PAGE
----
A simple plot, to find enough jingles to make her dress sing, is used to demonstrate the love and respect each character feels for each other in the extended family and close-knit modern Native American community. The love and respect Jenna feels for Grandma Wolfe, her Great-aunt Sis, Mrs. Scott, and her Cousin Elizabeth is demonstrated through Jenna’s actions as she visits. Each of them is within walking distance. Jenna puts her head on Grandma Wolf’s shoulder and mimics her dance steps from the video. She listens to the traditional story told by her Great-aunt Sis and kisses her on the cheek. She helps Mrs. Scott make the dough for fry bread and gives her a high five, and she carries in her Cousin Elizabeth’s files and clasps her hands in thanks. In the end, Jenna dances, not for herself, but ...”for Great-aunt Sis, whose legs ached, for Mrs. Scott, who sold fry bread, for Elizabeth, who worked on her big case, and for Grandma Wolfe, who warmed like Sun. Tink, tink, tink, tink.”

Review excerpts:
Booklist (May 15, 2000) “The colorful, will-executed watercolor illustrations lend warmth to the story.” (Ages 4-7)

Horn Book (Fall 2000) “The author is deliberately showing us, it would seem, that all Native Americans are not poor or live on rundown reservations. A useful portrayal of an important cultural event in a Creek girl’s year.” (5-9)

Library Talk (September/October 2000) “This book would be a welcome addition to any elementary library.... Highly recommended.”

Publishers Weekly (May 15, 2000) “Smith, a mixed-blood member of the Muscogee (Creek) Nation, convincingly juxtaposes cherished Native American tradition and contemporary lifestyle in this smooth debut.” (Ages 4-10)

School Library Journal (July 2000) “Seeing Jenna as both a modern girl in the suburban homes of her intertribal community and as one of many traditionally costumed participants at the powwow will give some readers a new view of a contemporary Native American way of life.... This picture book will not only satisfy a need for materials on Native American customs, but will also be a welcome addition to stories about traditions passed down by the women of a culture.” (K-Gr 3)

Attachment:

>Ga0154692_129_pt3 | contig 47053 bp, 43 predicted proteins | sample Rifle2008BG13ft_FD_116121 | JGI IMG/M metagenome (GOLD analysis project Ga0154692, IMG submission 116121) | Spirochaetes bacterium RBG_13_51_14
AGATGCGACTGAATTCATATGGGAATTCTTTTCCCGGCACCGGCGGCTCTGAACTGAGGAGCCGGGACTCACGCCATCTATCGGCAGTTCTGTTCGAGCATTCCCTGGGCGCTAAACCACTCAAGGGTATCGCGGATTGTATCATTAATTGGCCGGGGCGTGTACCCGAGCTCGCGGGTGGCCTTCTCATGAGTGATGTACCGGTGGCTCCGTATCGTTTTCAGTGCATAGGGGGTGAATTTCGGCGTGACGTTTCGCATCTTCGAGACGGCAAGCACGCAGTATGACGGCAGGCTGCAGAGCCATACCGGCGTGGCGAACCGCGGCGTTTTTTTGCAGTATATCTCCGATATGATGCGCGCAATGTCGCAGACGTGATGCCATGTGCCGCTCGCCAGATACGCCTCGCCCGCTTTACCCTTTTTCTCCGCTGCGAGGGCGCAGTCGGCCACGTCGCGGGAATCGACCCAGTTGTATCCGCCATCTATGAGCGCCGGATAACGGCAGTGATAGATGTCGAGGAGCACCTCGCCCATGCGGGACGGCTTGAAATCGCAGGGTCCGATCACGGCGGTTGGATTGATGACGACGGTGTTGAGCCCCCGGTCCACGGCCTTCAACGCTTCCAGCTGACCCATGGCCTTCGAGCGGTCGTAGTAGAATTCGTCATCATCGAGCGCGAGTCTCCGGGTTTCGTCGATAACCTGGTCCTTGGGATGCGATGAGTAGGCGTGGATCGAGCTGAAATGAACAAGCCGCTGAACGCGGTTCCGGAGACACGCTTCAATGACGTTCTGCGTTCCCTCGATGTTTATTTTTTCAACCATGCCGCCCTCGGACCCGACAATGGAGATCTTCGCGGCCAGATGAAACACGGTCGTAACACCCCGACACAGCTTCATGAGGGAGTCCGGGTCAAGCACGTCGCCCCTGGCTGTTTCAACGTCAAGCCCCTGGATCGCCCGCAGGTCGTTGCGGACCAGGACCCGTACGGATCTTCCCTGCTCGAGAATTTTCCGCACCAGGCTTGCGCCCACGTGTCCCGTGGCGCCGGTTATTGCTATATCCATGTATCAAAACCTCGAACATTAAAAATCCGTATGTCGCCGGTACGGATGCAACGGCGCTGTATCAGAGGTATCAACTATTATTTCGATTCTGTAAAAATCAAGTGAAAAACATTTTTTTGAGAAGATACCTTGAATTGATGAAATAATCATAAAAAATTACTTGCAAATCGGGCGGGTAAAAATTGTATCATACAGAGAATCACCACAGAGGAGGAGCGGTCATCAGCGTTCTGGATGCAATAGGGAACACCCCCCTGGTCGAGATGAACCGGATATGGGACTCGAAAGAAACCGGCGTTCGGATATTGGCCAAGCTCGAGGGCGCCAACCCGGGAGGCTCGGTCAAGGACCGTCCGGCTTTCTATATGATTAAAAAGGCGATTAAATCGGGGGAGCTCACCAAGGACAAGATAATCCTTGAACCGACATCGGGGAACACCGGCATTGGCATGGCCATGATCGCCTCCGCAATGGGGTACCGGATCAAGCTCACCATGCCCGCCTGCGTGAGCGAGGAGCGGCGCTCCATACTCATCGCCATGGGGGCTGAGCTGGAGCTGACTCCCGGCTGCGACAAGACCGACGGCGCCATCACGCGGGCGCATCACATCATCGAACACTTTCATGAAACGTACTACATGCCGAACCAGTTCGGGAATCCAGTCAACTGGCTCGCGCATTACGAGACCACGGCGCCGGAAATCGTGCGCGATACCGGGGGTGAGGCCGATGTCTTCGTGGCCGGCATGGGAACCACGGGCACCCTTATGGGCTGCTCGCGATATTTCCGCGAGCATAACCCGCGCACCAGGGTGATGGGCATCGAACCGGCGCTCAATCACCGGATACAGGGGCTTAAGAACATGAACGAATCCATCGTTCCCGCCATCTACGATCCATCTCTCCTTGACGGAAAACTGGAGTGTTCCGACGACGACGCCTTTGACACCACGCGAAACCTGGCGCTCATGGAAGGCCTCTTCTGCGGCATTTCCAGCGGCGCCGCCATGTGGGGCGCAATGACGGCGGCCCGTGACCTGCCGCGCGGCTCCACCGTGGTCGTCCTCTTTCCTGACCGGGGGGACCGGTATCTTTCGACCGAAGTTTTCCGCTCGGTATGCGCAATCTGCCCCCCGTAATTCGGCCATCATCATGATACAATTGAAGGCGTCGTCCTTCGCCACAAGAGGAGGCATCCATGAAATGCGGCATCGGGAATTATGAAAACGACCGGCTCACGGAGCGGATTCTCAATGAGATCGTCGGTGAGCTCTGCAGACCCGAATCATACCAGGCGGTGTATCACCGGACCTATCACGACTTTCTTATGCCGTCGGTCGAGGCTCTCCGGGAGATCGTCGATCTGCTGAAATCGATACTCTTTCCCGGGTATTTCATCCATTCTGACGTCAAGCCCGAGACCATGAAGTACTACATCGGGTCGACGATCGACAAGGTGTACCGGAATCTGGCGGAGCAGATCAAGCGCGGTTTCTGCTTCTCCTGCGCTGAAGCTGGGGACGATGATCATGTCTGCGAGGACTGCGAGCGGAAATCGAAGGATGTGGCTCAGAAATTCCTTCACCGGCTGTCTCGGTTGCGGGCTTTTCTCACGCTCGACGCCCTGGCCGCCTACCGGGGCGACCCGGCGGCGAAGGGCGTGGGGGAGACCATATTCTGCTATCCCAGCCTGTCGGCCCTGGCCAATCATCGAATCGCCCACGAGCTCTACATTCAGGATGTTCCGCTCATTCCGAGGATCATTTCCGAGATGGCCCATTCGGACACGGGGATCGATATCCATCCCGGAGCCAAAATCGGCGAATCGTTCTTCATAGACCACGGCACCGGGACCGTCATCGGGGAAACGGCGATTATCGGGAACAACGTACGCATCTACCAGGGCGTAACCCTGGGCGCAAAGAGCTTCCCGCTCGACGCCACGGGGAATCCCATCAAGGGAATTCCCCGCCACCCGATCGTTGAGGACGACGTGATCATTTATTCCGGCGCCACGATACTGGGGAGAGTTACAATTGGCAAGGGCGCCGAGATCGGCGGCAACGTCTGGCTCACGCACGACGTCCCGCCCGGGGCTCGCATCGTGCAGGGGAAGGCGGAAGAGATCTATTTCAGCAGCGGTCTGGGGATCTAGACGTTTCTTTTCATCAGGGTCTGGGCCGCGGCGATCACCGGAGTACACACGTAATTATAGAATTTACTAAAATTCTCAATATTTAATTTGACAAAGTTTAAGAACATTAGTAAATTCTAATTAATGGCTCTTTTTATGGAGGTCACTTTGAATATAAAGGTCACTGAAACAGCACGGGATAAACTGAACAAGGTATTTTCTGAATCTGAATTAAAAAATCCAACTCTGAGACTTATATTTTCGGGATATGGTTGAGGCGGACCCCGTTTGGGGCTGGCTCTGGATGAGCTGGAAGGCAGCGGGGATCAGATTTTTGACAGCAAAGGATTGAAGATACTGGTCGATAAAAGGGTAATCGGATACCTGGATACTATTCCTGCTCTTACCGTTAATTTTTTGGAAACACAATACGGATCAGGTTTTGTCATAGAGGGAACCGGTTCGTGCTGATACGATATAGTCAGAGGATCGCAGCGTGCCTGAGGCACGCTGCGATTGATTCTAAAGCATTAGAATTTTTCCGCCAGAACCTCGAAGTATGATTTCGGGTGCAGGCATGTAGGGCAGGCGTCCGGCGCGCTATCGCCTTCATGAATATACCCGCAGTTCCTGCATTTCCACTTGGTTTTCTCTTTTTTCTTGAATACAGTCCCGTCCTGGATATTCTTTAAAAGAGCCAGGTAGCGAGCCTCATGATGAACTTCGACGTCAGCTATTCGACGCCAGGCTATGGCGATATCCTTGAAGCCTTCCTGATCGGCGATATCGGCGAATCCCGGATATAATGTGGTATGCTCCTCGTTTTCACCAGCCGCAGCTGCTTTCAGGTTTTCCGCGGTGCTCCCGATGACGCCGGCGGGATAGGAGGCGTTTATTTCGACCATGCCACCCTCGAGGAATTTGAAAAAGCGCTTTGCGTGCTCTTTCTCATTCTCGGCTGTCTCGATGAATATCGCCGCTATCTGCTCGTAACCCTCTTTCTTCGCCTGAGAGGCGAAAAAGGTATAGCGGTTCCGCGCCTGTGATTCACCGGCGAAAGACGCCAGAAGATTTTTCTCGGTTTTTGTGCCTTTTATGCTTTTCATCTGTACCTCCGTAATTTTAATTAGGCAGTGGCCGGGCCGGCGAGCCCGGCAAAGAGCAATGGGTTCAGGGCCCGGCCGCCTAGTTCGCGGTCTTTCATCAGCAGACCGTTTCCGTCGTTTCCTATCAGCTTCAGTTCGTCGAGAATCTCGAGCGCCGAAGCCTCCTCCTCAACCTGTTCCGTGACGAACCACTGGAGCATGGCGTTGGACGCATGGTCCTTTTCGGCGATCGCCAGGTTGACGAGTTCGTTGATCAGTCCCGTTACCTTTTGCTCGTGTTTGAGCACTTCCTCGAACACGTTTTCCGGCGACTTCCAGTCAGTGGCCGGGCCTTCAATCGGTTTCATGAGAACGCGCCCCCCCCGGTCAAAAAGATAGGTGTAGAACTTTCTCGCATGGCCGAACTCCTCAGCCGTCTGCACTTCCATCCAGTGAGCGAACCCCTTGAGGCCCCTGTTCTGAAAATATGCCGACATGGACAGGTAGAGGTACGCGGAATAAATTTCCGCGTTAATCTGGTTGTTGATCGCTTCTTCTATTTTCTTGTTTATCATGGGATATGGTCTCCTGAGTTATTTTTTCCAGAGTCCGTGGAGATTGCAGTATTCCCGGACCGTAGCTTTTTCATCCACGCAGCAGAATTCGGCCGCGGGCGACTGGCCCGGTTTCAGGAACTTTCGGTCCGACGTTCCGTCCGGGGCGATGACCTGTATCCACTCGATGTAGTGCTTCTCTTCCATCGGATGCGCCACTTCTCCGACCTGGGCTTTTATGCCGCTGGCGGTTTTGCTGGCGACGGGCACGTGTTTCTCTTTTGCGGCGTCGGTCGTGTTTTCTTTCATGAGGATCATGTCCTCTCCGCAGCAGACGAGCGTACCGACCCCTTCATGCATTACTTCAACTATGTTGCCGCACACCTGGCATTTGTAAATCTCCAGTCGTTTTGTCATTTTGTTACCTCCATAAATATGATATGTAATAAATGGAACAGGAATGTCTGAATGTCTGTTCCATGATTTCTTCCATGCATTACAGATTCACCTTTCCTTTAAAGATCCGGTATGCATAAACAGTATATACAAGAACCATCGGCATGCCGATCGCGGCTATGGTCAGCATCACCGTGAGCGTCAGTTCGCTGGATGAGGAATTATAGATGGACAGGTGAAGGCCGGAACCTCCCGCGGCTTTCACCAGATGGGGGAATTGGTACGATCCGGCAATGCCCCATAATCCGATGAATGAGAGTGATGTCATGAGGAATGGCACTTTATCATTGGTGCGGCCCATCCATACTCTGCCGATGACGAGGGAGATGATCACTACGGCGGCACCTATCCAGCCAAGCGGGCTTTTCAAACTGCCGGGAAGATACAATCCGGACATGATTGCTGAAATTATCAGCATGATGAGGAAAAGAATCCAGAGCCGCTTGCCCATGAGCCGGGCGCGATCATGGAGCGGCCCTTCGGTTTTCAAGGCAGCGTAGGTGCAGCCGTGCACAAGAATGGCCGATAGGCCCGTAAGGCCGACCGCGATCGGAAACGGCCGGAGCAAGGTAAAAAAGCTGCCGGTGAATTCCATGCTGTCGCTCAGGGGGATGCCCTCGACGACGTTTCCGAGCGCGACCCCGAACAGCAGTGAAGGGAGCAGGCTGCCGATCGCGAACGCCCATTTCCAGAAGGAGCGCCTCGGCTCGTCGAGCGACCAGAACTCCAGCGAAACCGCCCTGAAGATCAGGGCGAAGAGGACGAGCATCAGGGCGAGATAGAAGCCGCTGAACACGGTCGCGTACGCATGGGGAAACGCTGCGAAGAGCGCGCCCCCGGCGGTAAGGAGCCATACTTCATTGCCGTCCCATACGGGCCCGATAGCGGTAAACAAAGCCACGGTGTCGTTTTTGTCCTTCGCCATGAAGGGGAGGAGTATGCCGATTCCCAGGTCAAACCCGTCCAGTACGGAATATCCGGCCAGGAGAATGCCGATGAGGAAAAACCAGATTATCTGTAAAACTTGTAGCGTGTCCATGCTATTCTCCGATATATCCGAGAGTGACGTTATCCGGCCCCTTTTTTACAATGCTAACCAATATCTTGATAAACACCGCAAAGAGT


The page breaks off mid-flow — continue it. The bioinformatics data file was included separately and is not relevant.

Notable Children’s Trade Book in the Field of Social Studies 2001
2 x 2 Reading List (Texas Library Association) 2001
Oklahoma Book Award finalist 2001
Storyteller Award finalist from the Western Writers Association 2002
CCBC Choice 2001
Read Across Texas Bibliography (Texas State Library and Archives Commission) list 2002
Michigan Reader’s Choice Award List 2002

Jingle Dancer can be used to introduce the continued importance of dance to many modern-day Native Americans, specifically the Muscogee (Creek) and Ojibway (Chippewa/Anishinabe). History of these tribes can be studied through nonfiction books like The Creeks by Jill Ward (2010) or The Creek by Liz Sonneborn. These books discuss the history and traditions of the Creek tribes of Native Americans. The Ojibwa Indians by Bill Lund (1999) and The Ojibwa by Michelle Lomberg (2004) examines the past and present lives of the Ojibwa people including homes, communities, clothing, food, tools, weapons, defense, religion and beliefs, ceremonies and celebrations, music and dance, language and storytelling, and art. Websites like that from the Muscogee (Creek) Nation (http://www.muscogeenation-nsn.gov/), Native American Facts for Kids (http://bigorrin.org/chippewa_kids.htm ) by Orrin Lewis, a Cherokee, or, Leech Lake Band of Ojibwe (http://www.llojibwe.com/) should be included to compare information provided by the books for authenticity.

Study the jingle dance by visiting its history on the Manataka American Indian Council site (http://www.manataka.org/page685.html) or the Gathering of Nations site (http://www.gatheringofnations.com/educational/powwow_dancers/index.htm). View videos of jingle dancers at powwows from across the country by performing a videos search on Google for ‘jingle dance’. Include a visit from a local Native American tribe during which they may share some of their traditions such as the Gathering of Nations traveling show (http://www.gatheringofnations.com/traveling_show/index.htm).